Fulbright scholars adjust research plans to accommodate for COVID-19

In addition to navigating new travel restrictions, some of the scholars will have to adapt their season-sensitive research timelines as a result of a four-month delay in the program.

Fulbright+Fellow+Corrie+Nyquist+poses+for+a+portrait+at+Van+Cleve+Park+on+Thursday%2C+Sep.+3.

Emily Urfer

Fulbright Fellow Corrie Nyquist poses for a portrait at Van Cleve Park on Thursday, Sep. 3.

Brooke Sheehy

University of Minnesota Fulbright scholars are adjusting their research timelines as they prepare to go abroad in January amid uncertainty surrounding the COVID-19 travel restrictions.

The University announced last month 15 students and recent graduates who were accepted to participate in the Fulbright Scholar Program — an exchange opportunity where students are awarded grants to study and teach abroad. The program will begin in January, instead of its typical September start date, due to the COVID-19 pandemic. In addition to navigating new travel restrictions, some of the scholars will have to adjust their season-sensitive research timelines as a result of the four-month delay.

Jamie Mosel, a Ph.D. candidate in Natural Resources Science and Management, was accepted as a Fulbright scholar to conduct research in Japan. Her studies are focused on the responses of forests to climate change. Mosel said her primary concern about the delay of her research is that the best time to gather data on forest health, tree physiology and forest management practices is during the warmer months.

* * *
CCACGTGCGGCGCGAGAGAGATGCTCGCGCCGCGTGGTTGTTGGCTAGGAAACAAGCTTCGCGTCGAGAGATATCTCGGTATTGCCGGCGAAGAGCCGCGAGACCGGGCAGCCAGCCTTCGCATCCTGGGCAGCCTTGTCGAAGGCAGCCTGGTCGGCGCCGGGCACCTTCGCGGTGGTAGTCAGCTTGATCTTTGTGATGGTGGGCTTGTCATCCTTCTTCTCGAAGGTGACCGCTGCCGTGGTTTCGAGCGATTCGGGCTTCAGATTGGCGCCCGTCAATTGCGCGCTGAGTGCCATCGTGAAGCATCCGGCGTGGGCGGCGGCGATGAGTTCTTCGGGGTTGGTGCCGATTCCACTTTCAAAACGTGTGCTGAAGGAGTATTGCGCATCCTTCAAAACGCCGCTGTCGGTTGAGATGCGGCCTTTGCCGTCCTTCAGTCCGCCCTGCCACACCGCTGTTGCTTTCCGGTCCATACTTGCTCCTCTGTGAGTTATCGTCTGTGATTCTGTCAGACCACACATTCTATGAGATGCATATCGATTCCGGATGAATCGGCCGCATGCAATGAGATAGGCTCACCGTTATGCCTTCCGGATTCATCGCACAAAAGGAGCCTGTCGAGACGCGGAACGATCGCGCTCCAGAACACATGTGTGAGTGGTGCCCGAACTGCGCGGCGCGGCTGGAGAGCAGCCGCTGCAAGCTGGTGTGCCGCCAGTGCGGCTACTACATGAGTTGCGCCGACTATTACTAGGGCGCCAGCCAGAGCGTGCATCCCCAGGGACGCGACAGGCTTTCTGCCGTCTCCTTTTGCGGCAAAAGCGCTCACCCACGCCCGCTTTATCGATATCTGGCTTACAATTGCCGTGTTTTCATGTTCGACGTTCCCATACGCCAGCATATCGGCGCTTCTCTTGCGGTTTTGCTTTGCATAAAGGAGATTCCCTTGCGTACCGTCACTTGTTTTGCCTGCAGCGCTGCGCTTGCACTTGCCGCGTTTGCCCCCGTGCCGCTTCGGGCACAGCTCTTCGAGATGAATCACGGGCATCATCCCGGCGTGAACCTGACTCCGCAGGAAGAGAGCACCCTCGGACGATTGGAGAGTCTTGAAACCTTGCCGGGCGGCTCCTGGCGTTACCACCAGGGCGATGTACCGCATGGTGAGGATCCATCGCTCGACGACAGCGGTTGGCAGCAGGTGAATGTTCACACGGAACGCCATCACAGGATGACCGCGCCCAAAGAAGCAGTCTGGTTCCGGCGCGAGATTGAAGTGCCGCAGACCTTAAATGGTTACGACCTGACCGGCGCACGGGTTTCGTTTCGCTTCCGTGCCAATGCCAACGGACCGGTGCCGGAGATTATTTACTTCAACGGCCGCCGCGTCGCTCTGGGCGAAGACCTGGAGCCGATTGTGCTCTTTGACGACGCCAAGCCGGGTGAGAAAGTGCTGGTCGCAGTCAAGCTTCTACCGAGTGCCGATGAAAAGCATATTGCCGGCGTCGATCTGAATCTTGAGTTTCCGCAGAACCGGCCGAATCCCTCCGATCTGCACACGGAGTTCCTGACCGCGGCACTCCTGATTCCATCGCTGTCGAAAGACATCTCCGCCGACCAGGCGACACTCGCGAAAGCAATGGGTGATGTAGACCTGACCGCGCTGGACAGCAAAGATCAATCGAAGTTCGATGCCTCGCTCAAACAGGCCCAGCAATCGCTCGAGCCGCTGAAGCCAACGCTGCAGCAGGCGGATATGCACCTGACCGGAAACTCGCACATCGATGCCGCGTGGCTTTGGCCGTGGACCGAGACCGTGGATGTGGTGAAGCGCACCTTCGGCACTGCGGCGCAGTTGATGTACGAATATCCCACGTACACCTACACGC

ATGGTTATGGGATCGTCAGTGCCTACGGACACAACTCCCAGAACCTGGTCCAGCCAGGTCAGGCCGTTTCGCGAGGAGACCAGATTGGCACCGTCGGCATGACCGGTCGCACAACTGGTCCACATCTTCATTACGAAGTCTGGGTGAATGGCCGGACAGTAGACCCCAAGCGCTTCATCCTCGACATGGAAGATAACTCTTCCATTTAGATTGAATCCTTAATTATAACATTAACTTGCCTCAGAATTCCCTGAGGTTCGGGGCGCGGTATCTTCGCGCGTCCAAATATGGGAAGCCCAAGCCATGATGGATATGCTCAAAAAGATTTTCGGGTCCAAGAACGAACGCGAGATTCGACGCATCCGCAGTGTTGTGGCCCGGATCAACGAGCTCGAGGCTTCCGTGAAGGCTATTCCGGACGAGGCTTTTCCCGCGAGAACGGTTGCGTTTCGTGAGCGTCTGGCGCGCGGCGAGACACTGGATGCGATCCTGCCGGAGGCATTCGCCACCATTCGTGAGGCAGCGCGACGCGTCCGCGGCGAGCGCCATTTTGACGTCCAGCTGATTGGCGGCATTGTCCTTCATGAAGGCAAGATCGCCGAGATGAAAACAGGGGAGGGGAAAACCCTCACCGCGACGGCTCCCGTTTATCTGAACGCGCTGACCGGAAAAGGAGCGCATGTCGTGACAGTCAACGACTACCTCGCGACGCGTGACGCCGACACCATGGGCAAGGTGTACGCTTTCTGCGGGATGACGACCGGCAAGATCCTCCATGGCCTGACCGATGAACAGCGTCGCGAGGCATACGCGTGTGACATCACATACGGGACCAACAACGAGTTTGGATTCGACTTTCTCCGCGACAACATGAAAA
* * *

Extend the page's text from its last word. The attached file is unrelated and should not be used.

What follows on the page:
“I’ll be starting my work in the winter instead, which means some of that research is a little bit delayed, but it should still happen,” Mosel said. 

She said she fears what could change with the travel restrictions between now and January. But because her work is based in forests, she will likely encounter less obstacles than scholars teaching or conducting research in more populated areas, she added. 

The delayed timeline has also shortened Ph.D. student Corrie Nyquist’s ideal months for data collection in Iceland. Her research focuses on the winter activity and community structure of midges — a group of aquatic flies. 

“I have a little bit of extra funding that I’ve obtained from some other grants for Iceland that I’ll use to be able to go a little bit earlier,” Nyquist said. “So hopefully I’ll still be able to get most of the winter since my research is winter-focused.”

Nyquist said she anticipates her greatest challenge will be the uncertainty surrounding travel restrictions in Europe. She said she needs to contact the U.S. Embassy and the foreign office in Iceland to get special permission to enter the country. At this time, her primary concern is to get all of her documentation ready to get into the country to be able to start her research. 

“I think that it’s going to be more pressure to try to rush to get more done in a short amount of time,” Nyquist said. “I think everyone is kind of faced with the same challenge of working from home and being less productive with all the distractions.”